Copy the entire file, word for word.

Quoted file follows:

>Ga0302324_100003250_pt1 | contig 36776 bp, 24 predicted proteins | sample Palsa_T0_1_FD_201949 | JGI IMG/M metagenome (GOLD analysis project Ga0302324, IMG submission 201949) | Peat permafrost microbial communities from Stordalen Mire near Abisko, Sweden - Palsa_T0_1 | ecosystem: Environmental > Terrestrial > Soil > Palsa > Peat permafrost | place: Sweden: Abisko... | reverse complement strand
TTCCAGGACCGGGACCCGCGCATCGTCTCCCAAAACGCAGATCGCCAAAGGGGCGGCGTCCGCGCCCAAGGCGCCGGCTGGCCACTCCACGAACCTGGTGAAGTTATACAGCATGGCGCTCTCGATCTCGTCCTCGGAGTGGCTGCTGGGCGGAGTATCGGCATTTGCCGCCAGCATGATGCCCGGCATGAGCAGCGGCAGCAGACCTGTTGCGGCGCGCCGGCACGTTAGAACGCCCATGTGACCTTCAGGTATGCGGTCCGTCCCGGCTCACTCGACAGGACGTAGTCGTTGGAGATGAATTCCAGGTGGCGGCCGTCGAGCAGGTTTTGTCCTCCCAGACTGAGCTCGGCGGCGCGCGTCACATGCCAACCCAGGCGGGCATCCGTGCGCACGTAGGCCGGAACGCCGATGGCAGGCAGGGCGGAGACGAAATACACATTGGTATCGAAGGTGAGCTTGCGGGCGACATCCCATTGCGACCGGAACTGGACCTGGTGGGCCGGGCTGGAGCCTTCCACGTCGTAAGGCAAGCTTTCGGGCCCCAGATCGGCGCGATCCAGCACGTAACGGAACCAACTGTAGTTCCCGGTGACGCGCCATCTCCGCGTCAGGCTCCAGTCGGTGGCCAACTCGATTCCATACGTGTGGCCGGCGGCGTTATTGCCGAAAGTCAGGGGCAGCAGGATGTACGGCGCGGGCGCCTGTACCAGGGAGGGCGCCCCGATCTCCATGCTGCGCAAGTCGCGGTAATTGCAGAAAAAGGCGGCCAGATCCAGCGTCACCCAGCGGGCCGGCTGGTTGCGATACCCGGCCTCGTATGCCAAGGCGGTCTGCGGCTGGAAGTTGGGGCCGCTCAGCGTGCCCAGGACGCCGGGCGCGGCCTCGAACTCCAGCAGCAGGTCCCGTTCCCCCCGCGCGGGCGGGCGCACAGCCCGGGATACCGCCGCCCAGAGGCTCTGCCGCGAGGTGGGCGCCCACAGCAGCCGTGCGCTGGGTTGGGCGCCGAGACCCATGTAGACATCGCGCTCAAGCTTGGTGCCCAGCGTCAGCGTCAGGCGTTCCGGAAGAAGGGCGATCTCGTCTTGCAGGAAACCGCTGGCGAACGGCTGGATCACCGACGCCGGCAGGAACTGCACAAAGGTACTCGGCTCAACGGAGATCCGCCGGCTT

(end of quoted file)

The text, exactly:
>Ga0302324_100003250_pt1 | contig 36776 bp, 24 predicted proteins | sample Palsa_T0_1_FD_201949 | JGI IMG/M metagenome (GOLD analysis project Ga0302324, IMG submission 201949) | Peat permafrost microbial communities from Stordalen Mire near Abisko, Sweden - Palsa_T0_1 | ecosystem: Environmental > Terrestrial > Soil > Palsa > Peat permafrost | place: Sweden: Abisko... | reverse complement strand
TTCCAGGACCGGGACCCGCGCATCGTCTCCCAAAACGCAGATCGCCAAAGGGGCGGCGTCCGCGCCCAAGGCGCCGGCTGGCCACTCCACGAACCTGGTGAAGTTATACAGCATGGCGCTCTCGATCTCGTCCTCGGAGTGGCTGCTGGGCGGAGTATCGGCATTTGCCGCCAGCATGATGCCCGGCATGAGCAGCGGCAGCAGACCTGTTGCGGCGCGCCGGCACGTTAGAACGCCCATGTGACCTTCAGGTATGCGGTCCGTCCCGGCTCACTCGACAGGACGTAGTCGTTGGAGATGAATTCCAGGTGGCGGCCGTCGAGCAGGTTTTGTCCTCCCAGACTGAGCTCGGCGGCGCGCGTCACATGCCAACCCAGGCGGGCATCCGTGCGCACGTAGGCCGGAACGCCGATGGCAGGCAGGGCGGAGACGAAATACACATTGGTATCGAAGGTGAGCTTGCGGGCGACATCCCATTGCGACCGGAACTGGACCTGGTGGGCCGGGCTGGAGCCTTCCACGTCGTAAGGCAAGCTTTCGGGCCCCAGATCGGCGCGATCCAGCACGTAACGGAACCAACTGTAGTTCCCGGTGACGCGCCATCTCCGCGTCAGGCTCCAGTCGGTGGCCAACTCGATTCCATACGTGTGGCCGGCGGCGTTATTGCCGAAAGTCAGGGGCAGCAGGATGTACGGCGCGGGCGCCTGTACCAGGGAGGGCGCCCCGATCTCCATGCTGCGCAAGTCGCGGTAATTGCAGAAAAAGGCGGCCAGATCCAGCGTCACCCAGCGGGCCGGCTGGTTGCGATACCCGGCCTCGTATGCCAAGGCGGTCTGCGGCTGGAAGTTGGGGCCGCTCAGCGTGCCCAGGACGCCGGGCGCGGCCTCGAACTCCAGCAGCAGGTCCCGTTCCCCCCGCGCGGGCGGGCGCACAGCCCGGGATACCGCCGCCCAGAGGCTCTGCCGCGAGGTGGGCGCCCACAGCAGCCGTGCGCTGGGTTGGGCGCCGAGACCCATGTAGACATCGCGCTCAAGCTTGGTGCCCAGCGTCAGCGTCAGGCGTTCCGGAAGAAGGGCGATCTCGTCTTGCAGGAAACCGCTGGCGAACGGCTGGATCACCGACGCCGGCAGGAACTGCACAAAGGTACTCGGCTCAACGGAGATCCGCCGGCTT